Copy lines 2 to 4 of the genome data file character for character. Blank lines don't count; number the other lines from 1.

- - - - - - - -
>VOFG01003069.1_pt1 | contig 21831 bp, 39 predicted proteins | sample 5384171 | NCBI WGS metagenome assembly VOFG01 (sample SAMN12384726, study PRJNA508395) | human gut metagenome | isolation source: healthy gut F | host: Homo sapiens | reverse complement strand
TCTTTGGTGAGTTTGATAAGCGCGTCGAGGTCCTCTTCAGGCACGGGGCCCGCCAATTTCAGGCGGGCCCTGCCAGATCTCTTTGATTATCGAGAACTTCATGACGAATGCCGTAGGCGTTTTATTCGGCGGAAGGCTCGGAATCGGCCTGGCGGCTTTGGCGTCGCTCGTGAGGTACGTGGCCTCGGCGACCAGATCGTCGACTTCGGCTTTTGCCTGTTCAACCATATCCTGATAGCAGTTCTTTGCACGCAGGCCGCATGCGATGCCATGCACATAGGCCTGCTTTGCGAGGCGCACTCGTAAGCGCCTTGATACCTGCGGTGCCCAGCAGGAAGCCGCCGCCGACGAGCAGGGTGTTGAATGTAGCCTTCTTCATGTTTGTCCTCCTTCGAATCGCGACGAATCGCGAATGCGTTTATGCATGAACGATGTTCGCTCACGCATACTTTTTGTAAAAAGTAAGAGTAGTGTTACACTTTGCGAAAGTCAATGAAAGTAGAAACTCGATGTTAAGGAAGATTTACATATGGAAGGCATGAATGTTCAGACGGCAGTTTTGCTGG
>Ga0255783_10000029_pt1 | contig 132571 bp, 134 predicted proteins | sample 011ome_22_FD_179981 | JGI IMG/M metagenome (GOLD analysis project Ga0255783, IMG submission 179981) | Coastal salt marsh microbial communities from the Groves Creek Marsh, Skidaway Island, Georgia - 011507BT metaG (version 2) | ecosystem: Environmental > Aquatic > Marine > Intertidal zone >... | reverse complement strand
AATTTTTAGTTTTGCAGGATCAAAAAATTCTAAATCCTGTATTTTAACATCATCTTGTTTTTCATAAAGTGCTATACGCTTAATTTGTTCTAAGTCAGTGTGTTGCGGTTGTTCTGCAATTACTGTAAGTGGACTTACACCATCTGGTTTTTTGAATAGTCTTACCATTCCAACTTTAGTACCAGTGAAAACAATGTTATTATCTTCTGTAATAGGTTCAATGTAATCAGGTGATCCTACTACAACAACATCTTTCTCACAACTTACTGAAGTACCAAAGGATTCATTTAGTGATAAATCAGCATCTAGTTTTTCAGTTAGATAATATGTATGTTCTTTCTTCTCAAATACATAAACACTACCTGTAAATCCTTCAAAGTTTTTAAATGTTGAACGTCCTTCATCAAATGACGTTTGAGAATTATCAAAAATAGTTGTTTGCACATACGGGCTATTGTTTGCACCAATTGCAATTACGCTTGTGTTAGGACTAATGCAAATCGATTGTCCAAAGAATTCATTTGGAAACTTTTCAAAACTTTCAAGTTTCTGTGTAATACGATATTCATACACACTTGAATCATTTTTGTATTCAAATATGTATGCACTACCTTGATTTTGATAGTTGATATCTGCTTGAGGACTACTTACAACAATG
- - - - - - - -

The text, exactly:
TCTTTGGTGAGTTTGATAAGCGCGTCGAGGTCCTCTTCAGGCACGGGGCCCGCCAATTTCAGGCGGGCCCTGCCAGATCTCTTTGATTATCGAGAACTTCATGACGAATGCCGTAGGCGTTTTATTCGGCGGAAGGCTCGGAATCGGCCTGGCGGCTTTGGCGTCGCTCGTGAGGTACGTGGCCTCGGCGACCAGATCGTCGACTTCGGCTTTTGCCTGTTCAACCATATCCTGATAGCAGTTCTTTGCACGCAGGCCGCATGCGATGCCATGCACATAGGCCTGCTTTGCGAGGCGCACTCGTAAGCGCCTTGATACCTGCGGTGCCCAGCAGGAAGCCGCCGCCGACGAGCAGGGTGTTGAATGTAGCCTTCTTCATGTTTGTCCTCCTTCGAATCGCGACGAATCGCGAATGCGTTTATGCATGAACGATGTTCGCTCACGCATACTTTTTGTAAAAAGTAAGAGTAGTGTTACACTTTGCGAAAGTCAATGAAAGTAGAAACTCGATGTTAAGGAAGATTTACATATGGAAGGCATGAATGTTCAGACGGCAGTTTTGCTGG
>Ga0255783_10000029_pt1 | contig 132571 bp, 134 predicted proteins | sample 011ome_22_FD_179981 | JGI IMG/M metagenome (GOLD analysis project Ga0255783, IMG submission 179981) | Coastal salt marsh microbial communities from the Groves Creek Marsh, Skidaway Island, Georgia - 011507BT metaG (version 2) | ecosystem: Environmental > Aquatic > Marine > Intertidal zone >... | reverse complement strand
AATTTTTAGTTTTGCAGGATCAAAAAATTCTAAATCCTGTATTTTAACATCATCTTGTTTTTCATAAAGTGCTATACGCTTAATTTGTTCTAAGTCAGTGTGTTGCGGTTGTTCTGCAATTACTGTAAGTGGACTTACACCATCTGGTTTTTTGAATAGTCTTACCATTCCAACTTTAGTACCAGTGAAAACAATGTTATTATCTTCTGTAATAGGTTCAATGTAATCAGGTGATCCTACTACAACAACATCTTTCTCACAACTTACTGAAGTACCAAAGGATTCATTTAGTGATAAATCAGCATCTAGTTTTTCAGTTAGATAATATGTATGTTCTTTCTTCTCAAATACATAAACACTACCTGTAAATCCTTCAAAGTTTTTAAATGTTGAACGTCCTTCATCAAATGACGTTTGAGAATTATCAAAAATAGTTGTTTGCACATACGGGCTATTGTTTGCACCAATTGCAATTACGCTTGTGTTAGGACTAATGCAAATCGATTGTCCAAAGAATTCATTTGGAAACTTTTCAAAACTTTCAAGTTTCTGTGTAATACGATATTCATACACACTTGAATCATTTTTGTATTCAAATATGTATGCACTACCTTGATTTTGATAGTTGATATCTGCTTGAGGACTACTTACAACAATG